Eric Owen can’t wait to return to Vancouver Island and perform at Laketown Ranch.
Owen, along with Kevin McKeown, form the Texas-based high-octane rock band Black Pistol Fire, and the duo will be one of the main acts performing at the Laketown Shakedown on June 29.
The three-day Laketown Shakedown 2019 runs from June 28-30.
Supported by Creative BC and the Province of British Columbia, Laketown Shakedown 2019 was designed to appeal to music lovers of all ages and features a lineup of musical acts from a variety of genres including hip hop, classic rock, dance, and alternative.
Owen, who plays drums and bass while McKeown plays guitar and sings, said they visited the Island for the first time in December to play a live show in Victoria.
“It was a tremendous show and it was certainly a really lively audience,” he said from his home in Austin.
“We don’t often have mosh pits at our concerts, but the audience went crazy even for our slow songs. It was great and we’re looking forward to visiting the Island again.”
Drawing inspiration from blues, R&B and rock greats such as Led Zeppelin, Chuck Berry, Nirvana, Buddy Holly and Muddy Waters, BPF’s gritty and dynamic performances are fueled by undeniable musicianship.
Dubbed the “next big thing” by the Huffington Post in 2013, BPF has developed a reputation for their untamed live performances.
The band has become festival veterans since they first formed in Toronto about 20 years go, having played at Lollapalooza, Austin City Limits, Bonnaroo, Sasquatch Music Festival, Shaky Knees and Governor’s Ball, among others, including international festivals such as Mad Cool and Colours of Ostrava.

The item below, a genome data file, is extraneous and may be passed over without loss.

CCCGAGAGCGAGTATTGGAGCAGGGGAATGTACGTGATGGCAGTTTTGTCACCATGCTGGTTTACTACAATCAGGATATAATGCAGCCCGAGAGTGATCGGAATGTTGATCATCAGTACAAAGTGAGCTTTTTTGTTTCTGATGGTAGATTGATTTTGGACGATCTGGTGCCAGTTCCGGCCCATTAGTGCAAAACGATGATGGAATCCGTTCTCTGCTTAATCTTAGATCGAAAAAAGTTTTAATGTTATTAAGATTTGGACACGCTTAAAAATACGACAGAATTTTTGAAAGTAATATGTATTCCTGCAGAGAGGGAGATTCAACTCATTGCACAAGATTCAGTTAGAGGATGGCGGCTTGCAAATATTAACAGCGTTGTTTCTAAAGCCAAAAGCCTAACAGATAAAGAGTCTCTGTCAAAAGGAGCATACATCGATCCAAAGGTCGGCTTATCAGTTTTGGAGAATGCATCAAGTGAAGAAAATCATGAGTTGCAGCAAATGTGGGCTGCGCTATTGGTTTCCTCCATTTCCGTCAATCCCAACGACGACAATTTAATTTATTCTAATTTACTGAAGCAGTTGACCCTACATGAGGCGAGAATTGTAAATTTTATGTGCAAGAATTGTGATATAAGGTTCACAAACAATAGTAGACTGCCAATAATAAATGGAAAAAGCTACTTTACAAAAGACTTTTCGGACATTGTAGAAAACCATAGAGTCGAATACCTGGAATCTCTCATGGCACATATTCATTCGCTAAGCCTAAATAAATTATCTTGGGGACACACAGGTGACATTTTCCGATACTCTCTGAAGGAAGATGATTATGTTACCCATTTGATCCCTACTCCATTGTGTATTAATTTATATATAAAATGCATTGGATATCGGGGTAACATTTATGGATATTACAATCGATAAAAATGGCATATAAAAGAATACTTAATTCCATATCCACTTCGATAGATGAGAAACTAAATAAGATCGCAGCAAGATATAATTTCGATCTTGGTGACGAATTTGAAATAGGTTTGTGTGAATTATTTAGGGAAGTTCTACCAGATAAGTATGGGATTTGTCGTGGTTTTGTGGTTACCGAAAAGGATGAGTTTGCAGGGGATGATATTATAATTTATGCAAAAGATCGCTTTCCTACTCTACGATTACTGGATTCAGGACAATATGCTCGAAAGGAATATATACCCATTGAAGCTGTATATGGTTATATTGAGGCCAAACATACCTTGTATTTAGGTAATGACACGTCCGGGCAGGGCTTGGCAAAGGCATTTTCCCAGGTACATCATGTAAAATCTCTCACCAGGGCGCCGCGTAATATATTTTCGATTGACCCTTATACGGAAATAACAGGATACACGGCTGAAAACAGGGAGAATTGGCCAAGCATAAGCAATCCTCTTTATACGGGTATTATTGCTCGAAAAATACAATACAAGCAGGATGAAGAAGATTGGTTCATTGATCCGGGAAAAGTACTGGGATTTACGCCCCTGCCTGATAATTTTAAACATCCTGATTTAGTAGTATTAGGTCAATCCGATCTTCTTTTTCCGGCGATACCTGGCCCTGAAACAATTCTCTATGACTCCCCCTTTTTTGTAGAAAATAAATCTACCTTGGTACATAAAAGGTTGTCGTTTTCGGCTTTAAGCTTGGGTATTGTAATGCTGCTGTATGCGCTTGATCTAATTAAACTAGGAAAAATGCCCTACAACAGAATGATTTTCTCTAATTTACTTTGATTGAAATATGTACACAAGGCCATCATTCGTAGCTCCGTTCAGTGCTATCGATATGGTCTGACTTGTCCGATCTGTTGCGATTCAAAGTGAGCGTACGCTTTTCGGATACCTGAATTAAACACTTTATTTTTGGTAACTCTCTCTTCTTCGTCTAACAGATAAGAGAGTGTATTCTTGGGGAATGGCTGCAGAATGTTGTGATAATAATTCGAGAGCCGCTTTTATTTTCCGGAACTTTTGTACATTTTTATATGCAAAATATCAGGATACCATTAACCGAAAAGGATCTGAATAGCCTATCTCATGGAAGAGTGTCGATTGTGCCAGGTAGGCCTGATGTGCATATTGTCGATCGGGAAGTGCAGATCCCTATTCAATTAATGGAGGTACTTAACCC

After Lollapalooza 2015, Yahoo Music described Black Pistol Fire as “a power duo that can almost match the power and intensity of the massive rock sounds of the likes of Led Zeppelin and Fleetwood Mac… in a breakout set.”
Owen said the move from Toronto to Austin was a gradual transition that happened over many years.
“At first we just visited Austin to play there, but we built up a large fan base in the city, moved there seven years ago, bought houses, and now it’s our home,” he said.
Owen said he and McKeown had known each other since kindergarten, and have been playing music together since they were 15.
“We didn’t see much of a career in music at the time, but after I finished university when I was 23, we decided to give it a try and now we do it for a living,” he said. “We’re very grateful for our success.”
Owen said while two-people rock bands are not very common, it works for BPF.
He said there had sometimes been more than two in the band over the years, but the majority of the songs were written by himself and McKeown.
“We started booking shows for just the two of us and, all these years later, we just find it simpler this way,” Owen said.
“Two-people bands are actually becoming more common these days.”
As for the name of the band, Owen said it wasn’t always called Black Pistol Fire.
“We first called ourselves The Shenanigans, but that was just awful,” he said.
“Then I saw a documentary on forest fires and discovered that a black fire was a term used to describe an uncontrollable fire that could not be extinguished. The only way it ends is by burning itself out. I thought it would be a great name for the band. It was powerful and we thought what else is powerful? A pistol, and that became our name.”